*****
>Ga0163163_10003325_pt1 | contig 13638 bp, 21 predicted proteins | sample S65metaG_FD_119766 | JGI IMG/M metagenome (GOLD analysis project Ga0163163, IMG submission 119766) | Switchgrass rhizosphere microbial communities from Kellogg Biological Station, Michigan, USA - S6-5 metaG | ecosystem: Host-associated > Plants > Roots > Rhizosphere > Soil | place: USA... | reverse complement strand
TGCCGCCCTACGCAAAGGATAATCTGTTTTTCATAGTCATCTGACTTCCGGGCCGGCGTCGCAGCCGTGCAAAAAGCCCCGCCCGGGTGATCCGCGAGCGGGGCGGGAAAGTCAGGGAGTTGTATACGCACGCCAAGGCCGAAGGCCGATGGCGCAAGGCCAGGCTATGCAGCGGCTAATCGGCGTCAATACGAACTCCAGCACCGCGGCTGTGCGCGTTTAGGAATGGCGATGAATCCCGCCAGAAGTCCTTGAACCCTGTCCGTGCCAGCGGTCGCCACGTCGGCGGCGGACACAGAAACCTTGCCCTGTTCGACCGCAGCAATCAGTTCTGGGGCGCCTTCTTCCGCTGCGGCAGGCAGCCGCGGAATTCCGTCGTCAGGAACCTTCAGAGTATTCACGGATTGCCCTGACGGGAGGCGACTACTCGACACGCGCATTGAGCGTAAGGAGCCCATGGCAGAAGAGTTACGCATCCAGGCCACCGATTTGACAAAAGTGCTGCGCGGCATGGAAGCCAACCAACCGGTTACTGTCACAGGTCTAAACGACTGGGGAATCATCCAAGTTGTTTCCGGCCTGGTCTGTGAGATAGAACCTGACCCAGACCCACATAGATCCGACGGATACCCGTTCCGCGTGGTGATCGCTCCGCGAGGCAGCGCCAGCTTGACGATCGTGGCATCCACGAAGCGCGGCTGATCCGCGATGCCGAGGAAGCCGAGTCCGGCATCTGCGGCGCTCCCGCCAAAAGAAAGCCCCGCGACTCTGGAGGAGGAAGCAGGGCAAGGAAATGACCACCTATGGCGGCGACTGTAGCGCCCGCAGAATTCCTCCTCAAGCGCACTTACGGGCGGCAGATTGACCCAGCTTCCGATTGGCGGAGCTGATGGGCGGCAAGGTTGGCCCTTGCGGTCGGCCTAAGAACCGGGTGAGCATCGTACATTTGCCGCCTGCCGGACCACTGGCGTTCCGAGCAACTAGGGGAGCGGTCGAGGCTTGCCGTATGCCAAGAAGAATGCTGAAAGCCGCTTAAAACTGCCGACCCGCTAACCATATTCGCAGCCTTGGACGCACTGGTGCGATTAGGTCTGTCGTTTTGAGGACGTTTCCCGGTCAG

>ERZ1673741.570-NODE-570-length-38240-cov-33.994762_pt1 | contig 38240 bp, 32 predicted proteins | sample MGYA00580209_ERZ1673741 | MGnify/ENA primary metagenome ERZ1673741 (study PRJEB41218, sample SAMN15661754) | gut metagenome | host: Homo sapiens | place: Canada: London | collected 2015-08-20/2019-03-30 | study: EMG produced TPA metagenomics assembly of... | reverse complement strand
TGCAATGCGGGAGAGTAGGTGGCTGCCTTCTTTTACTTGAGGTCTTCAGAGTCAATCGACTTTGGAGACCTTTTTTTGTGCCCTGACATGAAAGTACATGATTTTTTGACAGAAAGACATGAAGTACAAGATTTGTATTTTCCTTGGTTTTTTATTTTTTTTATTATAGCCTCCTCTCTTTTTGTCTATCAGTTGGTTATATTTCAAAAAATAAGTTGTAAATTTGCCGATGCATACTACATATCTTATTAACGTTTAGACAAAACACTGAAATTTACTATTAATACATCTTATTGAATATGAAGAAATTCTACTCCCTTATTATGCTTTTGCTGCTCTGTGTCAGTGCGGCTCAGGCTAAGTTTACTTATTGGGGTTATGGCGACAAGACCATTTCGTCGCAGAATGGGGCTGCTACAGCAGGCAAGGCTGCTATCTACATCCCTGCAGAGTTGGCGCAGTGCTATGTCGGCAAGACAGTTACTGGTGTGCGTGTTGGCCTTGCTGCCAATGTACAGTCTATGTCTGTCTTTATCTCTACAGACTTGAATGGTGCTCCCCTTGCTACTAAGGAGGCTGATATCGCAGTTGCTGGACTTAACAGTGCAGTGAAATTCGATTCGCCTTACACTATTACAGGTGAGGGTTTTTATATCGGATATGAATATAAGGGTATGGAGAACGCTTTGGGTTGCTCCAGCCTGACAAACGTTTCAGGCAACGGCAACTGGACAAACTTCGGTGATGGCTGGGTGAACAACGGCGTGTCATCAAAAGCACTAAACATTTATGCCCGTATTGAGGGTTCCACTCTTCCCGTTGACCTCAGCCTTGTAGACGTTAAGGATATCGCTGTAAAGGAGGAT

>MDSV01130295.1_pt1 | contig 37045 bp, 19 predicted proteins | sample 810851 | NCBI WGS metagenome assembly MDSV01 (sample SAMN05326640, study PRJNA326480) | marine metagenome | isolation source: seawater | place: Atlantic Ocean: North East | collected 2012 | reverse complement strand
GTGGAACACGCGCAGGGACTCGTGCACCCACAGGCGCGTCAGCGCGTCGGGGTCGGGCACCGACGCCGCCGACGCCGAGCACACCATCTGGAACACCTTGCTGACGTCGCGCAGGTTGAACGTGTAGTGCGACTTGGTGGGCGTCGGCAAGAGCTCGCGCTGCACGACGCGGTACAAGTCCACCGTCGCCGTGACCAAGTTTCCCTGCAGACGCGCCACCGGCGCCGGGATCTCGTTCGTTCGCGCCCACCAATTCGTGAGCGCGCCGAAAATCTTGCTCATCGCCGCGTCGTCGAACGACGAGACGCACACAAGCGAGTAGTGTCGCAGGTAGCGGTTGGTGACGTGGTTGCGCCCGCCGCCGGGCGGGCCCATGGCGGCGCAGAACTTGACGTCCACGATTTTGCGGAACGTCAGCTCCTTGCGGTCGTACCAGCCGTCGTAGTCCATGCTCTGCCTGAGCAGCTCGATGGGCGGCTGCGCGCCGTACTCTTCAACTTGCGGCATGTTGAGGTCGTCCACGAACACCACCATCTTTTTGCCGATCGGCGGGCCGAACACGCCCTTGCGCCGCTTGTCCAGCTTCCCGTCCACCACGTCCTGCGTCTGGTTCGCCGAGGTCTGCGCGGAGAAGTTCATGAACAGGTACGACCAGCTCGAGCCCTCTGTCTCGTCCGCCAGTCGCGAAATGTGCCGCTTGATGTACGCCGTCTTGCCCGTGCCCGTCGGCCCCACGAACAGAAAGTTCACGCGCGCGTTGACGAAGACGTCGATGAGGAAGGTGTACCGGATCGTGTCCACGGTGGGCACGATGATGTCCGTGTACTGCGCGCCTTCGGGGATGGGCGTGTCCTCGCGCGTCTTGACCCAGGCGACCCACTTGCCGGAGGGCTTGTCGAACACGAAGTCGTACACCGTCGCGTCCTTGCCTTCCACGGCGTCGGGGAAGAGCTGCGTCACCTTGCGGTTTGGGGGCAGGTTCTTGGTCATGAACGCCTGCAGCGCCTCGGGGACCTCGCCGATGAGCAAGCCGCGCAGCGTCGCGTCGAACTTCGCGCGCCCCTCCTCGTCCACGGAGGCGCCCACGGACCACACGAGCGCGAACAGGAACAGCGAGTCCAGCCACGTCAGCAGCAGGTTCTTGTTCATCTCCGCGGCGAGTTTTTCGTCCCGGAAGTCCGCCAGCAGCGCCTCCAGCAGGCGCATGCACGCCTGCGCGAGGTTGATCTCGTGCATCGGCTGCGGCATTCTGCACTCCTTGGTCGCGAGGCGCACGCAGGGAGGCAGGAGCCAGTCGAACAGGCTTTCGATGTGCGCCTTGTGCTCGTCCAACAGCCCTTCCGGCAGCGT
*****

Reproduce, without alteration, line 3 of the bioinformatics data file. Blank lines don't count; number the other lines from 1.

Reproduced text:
>ERZ1673741.570-NODE-570-length-38240-cov-33.994762_pt1 | contig 38240 bp, 32 predicted proteins | sample MGYA00580209_ERZ1673741 | MGnify/ENA primary metagenome ERZ1673741 (study PRJEB41218, sample SAMN15661754) | gut metagenome | host: Homo sapiens | place: Canada: London | collected 2015-08-20/2019-03-30 | study: EMG produced TPA metagenomics assembly of... | reverse complement strand